Solicitor’s legal challenge against GlaxoSmithKline can continue
22 December 2016
A 59 year old solicitor, Keith Lewin, has succeeded in the latest stage of his seven figure legal claim against Glaxo Operations UK Limited (part of the corporate structure of the pharmaceutical company GlaxoSmithKline) who he believes is responsible for the illness that has left him a wheelchair user.
Mr Lewin is suing Glaxo Operations UK Limited (part of the corporate structure of GlaxoSmithKline) for a seven figure sum arising out of his exposure to Myodil, an oil based contrast medium, which was injected into his spine in 1973 when he underwent a diagnostic Myelogram procedure to investigate back pain as a 15 year old.
It is alleged that his exposure to Myodil caused him to develop the spinal condition known as adhesive arachnoiditis which is a serious inflammatory condition of the spinal cord. Mr Lewin is now severely, permanently disabled. He requires the use of a motorised wheelchair in order to mobilise.
Mr Lewin alleges that the Defendant (the successor of Glaxo Laboratories Limited) was negligent in respect of the manufacture, supply and use of Myodil.
Myodil was used as an oil-based contrast agent in the imaging of spines of patients with back pain in the United Kingdom from the 1940s until its product licence expired in 1987.
There was previous UK Group Litigation brought by a large number of other Claimants (eventually 426) in negligence against Glaxo in the early 1990s arising out of their alleged exposure to Myodil. That litigation settled in July 1995 for the sum of £7 million without an admission of liability.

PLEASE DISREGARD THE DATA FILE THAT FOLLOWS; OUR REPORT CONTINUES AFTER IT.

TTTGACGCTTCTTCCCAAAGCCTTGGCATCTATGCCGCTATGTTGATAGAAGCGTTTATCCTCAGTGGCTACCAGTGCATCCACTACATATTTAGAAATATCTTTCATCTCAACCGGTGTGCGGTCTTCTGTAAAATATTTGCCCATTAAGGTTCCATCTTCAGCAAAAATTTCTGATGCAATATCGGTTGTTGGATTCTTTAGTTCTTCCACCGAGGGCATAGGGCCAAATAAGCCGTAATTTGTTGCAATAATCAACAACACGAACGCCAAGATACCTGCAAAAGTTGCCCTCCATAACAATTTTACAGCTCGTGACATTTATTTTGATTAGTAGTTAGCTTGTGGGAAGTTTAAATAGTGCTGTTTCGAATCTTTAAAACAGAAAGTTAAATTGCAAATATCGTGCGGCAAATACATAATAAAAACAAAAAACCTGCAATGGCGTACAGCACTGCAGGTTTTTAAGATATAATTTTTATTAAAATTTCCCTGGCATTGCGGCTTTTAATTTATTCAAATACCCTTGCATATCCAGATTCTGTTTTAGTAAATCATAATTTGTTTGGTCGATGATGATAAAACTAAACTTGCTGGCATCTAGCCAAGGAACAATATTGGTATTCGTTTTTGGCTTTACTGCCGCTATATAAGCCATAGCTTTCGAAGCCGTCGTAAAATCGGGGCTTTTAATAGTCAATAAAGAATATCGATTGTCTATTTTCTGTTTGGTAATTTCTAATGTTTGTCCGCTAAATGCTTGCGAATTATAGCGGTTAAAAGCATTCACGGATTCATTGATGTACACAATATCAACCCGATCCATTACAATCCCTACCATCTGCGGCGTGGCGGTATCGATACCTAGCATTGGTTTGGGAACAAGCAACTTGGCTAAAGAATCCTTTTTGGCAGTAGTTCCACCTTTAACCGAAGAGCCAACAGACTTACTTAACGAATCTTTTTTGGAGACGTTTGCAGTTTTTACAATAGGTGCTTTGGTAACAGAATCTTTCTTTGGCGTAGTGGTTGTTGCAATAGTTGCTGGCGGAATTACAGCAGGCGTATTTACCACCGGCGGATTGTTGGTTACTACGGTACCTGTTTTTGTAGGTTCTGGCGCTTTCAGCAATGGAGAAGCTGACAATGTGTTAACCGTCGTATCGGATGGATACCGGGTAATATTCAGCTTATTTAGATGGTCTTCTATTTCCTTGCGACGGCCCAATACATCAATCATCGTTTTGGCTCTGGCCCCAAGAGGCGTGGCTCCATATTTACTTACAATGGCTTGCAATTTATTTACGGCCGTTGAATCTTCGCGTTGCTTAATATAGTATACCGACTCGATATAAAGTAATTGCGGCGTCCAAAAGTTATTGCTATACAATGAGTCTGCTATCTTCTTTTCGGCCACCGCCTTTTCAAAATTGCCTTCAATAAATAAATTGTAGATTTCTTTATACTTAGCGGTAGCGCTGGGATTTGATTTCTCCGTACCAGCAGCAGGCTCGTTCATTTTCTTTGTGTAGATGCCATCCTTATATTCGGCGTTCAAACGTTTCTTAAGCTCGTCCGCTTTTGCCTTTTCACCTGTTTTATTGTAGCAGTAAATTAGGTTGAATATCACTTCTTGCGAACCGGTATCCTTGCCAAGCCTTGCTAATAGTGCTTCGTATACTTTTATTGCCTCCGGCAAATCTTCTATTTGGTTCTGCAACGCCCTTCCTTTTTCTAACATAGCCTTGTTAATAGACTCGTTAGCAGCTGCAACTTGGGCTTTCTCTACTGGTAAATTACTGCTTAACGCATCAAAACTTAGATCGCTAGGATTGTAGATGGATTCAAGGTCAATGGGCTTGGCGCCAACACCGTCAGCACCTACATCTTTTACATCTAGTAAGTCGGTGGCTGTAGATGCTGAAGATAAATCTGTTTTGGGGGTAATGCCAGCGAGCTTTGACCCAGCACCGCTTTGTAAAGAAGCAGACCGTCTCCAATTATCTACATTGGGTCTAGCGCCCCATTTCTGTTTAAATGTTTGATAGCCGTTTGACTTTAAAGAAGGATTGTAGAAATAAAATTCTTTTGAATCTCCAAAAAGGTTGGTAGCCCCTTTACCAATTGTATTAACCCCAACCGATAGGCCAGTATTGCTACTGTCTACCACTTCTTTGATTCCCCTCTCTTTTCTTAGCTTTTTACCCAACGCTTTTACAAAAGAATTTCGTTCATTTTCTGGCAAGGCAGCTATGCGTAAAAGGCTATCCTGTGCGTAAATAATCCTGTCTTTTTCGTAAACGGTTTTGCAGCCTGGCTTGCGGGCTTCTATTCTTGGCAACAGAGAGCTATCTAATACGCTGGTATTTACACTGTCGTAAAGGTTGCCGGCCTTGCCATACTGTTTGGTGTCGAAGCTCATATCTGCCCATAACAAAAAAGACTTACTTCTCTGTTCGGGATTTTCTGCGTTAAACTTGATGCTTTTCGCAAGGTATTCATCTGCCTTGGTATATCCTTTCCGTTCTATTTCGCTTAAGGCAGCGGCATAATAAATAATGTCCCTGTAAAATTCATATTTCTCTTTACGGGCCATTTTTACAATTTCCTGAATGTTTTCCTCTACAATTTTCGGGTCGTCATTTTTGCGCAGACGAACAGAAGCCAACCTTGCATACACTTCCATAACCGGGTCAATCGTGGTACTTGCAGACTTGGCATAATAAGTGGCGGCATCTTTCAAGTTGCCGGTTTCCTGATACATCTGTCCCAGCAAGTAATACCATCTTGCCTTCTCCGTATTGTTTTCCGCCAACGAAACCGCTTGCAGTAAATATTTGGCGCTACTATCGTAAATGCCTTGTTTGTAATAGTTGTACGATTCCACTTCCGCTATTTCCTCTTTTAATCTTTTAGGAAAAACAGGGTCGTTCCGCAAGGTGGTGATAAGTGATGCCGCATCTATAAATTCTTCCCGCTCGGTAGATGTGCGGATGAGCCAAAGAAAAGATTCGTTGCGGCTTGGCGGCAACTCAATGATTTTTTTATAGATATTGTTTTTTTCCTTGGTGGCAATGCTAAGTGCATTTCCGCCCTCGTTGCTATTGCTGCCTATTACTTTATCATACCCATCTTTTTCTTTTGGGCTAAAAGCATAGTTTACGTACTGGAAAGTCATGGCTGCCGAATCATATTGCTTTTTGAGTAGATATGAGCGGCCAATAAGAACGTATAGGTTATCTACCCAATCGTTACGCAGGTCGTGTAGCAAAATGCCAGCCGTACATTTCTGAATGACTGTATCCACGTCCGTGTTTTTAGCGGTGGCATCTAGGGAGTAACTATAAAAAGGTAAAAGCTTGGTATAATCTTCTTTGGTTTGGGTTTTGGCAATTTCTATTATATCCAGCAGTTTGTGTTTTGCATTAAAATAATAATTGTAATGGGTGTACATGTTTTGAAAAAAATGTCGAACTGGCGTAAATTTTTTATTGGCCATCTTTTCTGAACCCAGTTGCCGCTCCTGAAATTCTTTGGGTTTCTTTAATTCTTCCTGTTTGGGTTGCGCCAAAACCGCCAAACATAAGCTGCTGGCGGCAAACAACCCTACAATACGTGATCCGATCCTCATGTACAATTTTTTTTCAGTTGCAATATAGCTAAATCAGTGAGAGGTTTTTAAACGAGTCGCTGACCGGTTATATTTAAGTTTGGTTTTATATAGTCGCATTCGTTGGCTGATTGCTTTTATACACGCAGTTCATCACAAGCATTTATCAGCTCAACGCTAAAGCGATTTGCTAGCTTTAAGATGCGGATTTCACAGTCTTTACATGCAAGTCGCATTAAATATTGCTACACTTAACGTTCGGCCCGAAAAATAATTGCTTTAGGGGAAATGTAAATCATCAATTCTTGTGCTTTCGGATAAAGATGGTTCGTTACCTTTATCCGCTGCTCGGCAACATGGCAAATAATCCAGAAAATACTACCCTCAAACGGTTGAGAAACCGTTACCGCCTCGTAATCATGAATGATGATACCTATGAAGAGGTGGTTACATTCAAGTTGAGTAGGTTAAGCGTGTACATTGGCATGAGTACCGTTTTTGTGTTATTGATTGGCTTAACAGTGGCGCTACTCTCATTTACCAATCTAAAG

Glaxo argued that Mr Lewin’s claim was time barred and should not be allowed to continue. They say that he should have been put on a train of enquiry in the late 1970s or early 1990s which would have led him to make a legal claim much earlier.
Mr Lewin argued that it was not until 2012 that he was diagnosed with adhesive arachnoiditis before he underwent exploratory spinal surgery known as a laminectomy. It was submitted that even if the Court were to deem that his claim had been brought outside the three year statutory limitation period, it would still be equitable to allow the claim to proceed.
Mr Justice Goss handed down his judgment on 20 December 2016 in the High Court ruling that Mr Lewin’s claim was brought within the legal time limit, and that he would allow the claim to continue.
Leigh Day product liability solicitor Jill Paterson said:
“My client is very pleased that his spinal injury claim is allowed to proceed. He suffers with constant debilitating pain and has to use a wheelchair. His life has been significantly affected”.
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